July 26: Omak to Winthrop, Washington - The Great North American Sticky Bun Hunt - CycleBlaze

July 26: Omak to Winthrop, Washington

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LOUP-LOUP PASS is hard. Very hard. It's steeper than the others but, more marked than that, the road surface is unpleasant and the first third of the climb out of Okanogan all the more so. The reason is that there is no shelter in a land of arid, sun-whitened soil that reflects every ray of heat. The road veers up on the edge of a ridge and it is unrelenting. There is a degree of shelter later on, it's true, but all in all it is the most disagreeable hill in North America so far.

And unlike Wauconda, there's not an appealing cafe just after the top. I forgot to tell you that we were in the cafe at Wauconda, an atmospheric place full of cowboy artefacts and posters of Clint Eastwood chewing on a cheroot, when in walked two other cyclists. Now, when cyclists meet, they greet each other as friends, a family bond. We share stories of the road or simply ask where the ride is going and how it's been. Not these two. The woman in particular walked past us several times and couldn't have missed that we were there in cycling clothes. Bright Lycra doesn't fade into the background. Efforts to catch her eye failed.

There were a couple of words exchanged as Steph returned to fill her water bottles, but barely anything.

I never understand people like that. Almost everyone we have met has been full of enthusiasm, generous with advice and anecdotes. And we, we hope, have been the same. But there are always exceptions. Another was the couple, father and son, I think, whom we met coming out of Ione. We crossed the road to greet them and they showed every sign of wanting to pull out to avoid us. When they did stop, there were no smiles, the least of civilities and not even a bon voyage. We were glad to cut short the conversation, if that's the right word, after 30 uncomfortable seconds. And we felt rattled by the experience until the grind up out of Ione took up our concentration instead.

Anyway, the road from Loup-Loup drops down to Twisp, named after the Indian word for the sound of a wasp and the birthplace, I think, of the man who invented the transistor. There is a back road from there to avoid the US20. It passes the North Cascades Smokejumper Centre and I know you're going to ask what that is. And I can't tell you. We thought it must be a parachuting centre of some sort, people floating to ground with coloured smoke from their boots, but there is no runway and no landing ground. Not unless they were adept at landing between buildings and towers, anyway.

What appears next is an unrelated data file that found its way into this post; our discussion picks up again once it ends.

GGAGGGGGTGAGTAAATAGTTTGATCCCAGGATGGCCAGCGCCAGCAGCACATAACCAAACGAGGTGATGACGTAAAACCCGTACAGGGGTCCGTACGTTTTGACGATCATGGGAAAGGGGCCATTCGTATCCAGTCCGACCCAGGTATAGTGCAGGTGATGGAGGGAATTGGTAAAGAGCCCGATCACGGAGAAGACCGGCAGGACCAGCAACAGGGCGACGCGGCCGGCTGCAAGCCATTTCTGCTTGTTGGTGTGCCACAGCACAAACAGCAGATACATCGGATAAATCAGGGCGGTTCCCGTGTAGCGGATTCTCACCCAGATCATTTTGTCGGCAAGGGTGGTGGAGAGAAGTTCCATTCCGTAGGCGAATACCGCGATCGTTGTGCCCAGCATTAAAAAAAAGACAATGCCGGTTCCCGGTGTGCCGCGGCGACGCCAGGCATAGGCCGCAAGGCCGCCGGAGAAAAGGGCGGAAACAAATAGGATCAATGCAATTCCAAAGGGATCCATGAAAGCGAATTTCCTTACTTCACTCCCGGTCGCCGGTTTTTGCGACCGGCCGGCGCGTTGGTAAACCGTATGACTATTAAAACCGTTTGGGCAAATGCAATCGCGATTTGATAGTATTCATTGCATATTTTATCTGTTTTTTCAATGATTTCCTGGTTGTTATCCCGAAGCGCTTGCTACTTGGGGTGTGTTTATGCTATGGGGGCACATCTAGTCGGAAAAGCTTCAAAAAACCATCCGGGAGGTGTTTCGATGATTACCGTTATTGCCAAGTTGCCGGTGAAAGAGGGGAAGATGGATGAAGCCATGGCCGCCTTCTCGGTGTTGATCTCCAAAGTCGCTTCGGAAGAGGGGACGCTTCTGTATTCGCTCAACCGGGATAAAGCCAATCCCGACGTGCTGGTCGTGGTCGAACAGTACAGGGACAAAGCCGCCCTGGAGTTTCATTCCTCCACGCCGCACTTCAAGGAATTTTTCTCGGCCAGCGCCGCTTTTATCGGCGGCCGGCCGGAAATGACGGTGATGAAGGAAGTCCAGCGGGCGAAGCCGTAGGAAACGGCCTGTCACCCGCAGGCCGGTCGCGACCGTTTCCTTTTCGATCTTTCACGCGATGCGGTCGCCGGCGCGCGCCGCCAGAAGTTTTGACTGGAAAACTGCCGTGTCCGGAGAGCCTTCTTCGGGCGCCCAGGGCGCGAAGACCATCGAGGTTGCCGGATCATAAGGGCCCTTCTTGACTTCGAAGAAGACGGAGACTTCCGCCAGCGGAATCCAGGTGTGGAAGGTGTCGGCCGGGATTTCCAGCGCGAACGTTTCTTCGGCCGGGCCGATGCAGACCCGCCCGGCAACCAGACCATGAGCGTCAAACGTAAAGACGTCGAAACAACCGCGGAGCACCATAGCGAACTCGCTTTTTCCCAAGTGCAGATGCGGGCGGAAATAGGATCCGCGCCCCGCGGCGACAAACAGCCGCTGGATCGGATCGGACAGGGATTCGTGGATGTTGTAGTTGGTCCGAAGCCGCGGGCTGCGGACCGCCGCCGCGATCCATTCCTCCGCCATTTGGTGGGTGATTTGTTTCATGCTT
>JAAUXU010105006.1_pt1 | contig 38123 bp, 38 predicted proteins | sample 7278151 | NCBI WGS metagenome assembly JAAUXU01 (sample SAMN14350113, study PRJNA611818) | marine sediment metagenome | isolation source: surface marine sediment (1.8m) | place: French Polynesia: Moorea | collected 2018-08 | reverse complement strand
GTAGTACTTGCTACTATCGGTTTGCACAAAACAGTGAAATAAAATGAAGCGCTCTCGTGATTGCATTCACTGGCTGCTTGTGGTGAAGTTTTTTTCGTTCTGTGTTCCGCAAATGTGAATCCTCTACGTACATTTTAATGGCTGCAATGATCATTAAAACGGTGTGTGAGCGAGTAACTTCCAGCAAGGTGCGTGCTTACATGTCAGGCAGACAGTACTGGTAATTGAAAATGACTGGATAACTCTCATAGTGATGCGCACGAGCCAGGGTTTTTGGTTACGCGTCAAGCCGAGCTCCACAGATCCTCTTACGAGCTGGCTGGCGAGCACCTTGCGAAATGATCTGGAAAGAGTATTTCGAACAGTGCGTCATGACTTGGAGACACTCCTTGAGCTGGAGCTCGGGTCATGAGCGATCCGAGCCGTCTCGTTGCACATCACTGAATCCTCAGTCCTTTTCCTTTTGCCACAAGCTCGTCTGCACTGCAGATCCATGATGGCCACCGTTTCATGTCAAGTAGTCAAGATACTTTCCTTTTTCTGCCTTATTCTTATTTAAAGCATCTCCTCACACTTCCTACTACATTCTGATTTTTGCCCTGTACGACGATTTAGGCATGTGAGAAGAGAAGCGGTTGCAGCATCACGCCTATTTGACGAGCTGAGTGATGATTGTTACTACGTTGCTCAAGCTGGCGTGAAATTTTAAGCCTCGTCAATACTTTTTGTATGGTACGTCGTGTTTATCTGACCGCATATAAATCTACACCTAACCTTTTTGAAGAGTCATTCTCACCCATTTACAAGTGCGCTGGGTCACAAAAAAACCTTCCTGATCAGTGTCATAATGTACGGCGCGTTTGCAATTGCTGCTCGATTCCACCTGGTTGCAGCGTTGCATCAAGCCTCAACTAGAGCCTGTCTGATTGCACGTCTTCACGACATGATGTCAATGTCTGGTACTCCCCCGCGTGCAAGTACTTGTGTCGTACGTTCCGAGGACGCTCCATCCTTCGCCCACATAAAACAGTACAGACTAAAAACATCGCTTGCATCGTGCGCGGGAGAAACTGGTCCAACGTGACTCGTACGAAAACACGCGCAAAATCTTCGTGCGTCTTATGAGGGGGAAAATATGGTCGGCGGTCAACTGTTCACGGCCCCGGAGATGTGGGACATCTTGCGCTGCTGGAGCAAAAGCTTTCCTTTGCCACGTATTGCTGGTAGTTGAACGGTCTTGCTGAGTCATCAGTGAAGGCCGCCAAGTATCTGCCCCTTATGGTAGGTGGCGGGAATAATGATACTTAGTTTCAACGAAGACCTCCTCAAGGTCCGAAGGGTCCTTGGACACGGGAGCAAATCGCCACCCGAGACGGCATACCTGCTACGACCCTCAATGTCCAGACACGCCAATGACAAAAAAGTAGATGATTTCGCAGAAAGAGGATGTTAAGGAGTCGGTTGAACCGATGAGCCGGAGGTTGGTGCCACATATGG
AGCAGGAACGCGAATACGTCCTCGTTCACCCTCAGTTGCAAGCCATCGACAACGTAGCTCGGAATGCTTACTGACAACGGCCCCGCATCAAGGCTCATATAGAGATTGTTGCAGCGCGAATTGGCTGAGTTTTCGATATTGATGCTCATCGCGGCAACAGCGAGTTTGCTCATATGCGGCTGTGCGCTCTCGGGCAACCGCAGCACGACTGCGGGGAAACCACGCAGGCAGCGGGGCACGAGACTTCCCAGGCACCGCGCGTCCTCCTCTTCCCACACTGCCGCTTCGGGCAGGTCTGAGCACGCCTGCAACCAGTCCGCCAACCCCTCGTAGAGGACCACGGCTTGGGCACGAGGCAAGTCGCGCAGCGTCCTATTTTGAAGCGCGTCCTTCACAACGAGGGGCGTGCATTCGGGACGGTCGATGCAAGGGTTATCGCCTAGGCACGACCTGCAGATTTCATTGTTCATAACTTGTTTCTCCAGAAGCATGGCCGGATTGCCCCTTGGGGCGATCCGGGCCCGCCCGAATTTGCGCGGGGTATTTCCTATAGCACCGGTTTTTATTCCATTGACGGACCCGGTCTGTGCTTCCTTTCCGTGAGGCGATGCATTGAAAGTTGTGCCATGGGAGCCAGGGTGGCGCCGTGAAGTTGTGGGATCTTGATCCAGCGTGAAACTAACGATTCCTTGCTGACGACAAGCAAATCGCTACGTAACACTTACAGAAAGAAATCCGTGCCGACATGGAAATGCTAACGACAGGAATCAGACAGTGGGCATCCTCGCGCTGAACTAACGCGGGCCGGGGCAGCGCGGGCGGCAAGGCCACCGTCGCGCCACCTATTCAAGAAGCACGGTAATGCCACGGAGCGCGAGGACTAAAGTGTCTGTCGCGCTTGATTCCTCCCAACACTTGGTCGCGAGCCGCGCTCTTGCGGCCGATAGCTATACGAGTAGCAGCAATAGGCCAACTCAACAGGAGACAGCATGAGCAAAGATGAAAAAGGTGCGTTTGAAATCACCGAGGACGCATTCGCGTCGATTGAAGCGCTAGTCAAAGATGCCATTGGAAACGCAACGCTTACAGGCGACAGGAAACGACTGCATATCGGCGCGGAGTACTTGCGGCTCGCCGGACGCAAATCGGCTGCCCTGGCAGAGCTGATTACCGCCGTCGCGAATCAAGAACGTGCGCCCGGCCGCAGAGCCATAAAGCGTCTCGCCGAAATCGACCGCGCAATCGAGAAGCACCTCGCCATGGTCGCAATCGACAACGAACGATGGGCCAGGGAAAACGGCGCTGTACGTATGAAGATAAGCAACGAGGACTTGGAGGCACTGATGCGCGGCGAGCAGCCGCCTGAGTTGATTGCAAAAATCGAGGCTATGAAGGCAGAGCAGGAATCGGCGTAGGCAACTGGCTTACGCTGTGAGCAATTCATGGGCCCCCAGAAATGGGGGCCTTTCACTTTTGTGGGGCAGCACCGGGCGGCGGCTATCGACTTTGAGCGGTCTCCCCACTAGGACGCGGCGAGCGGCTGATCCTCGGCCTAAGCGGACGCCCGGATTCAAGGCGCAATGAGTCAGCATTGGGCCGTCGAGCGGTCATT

The Adventure Cycling map mentions the centre, which is a distinction reserved normally for state parks and the like. And indeed the smokejumpers are on, I think, national forest land. We turned off the road to look but nobody was about. There was a sign offering tours but no obvious centre. Mystified then as we are now, we rode on to Winthrop.

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Now, Winthrop is not your usual American town. Someone had the dream of restoring it to what it looked like in the early 1900s, so it now has the odd contradiction of a Wild West bar that

Cowboy country!
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sells petrol from 20th century pumps, and there's an old picture of George Washington advertising the presence of a cash machine.

We're not quite sure what to make of it. For what it is, it's well done. But why do it? Like a dog walking on two legs, it's impressive but not quite right. It's not tacky but it's not good taste either. What it certainly is is packed with cars, motorbikes and tourists.

Capitalism finds a product for every need. This, however, is one I hadn't considered.
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Tonight we are camping just outside the town with my friend Tim and his wife, Jill. Tim was in the group I joined four years ago to ride the Trans-America Trail, one of my numerous attempts to cross America that have ended in disaster. They live in Revelstoke, in British Columbia, and they

Blinding glimpse of the obvious in Winthrop
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have come across the border not by bike but on a bright yellow Honda motorbike with an equally custard-coloured trailer. We haven't been that exciting company for them so far because we haven't recovered from Loup-Loup, but we're off for a meal together tonight and that will make a difference. And tomorrow they are taking some of our luggage so that we can sprint over Washington and Rainy Passes like winged demons.

AMERICAN FLAGS SEEN: 50

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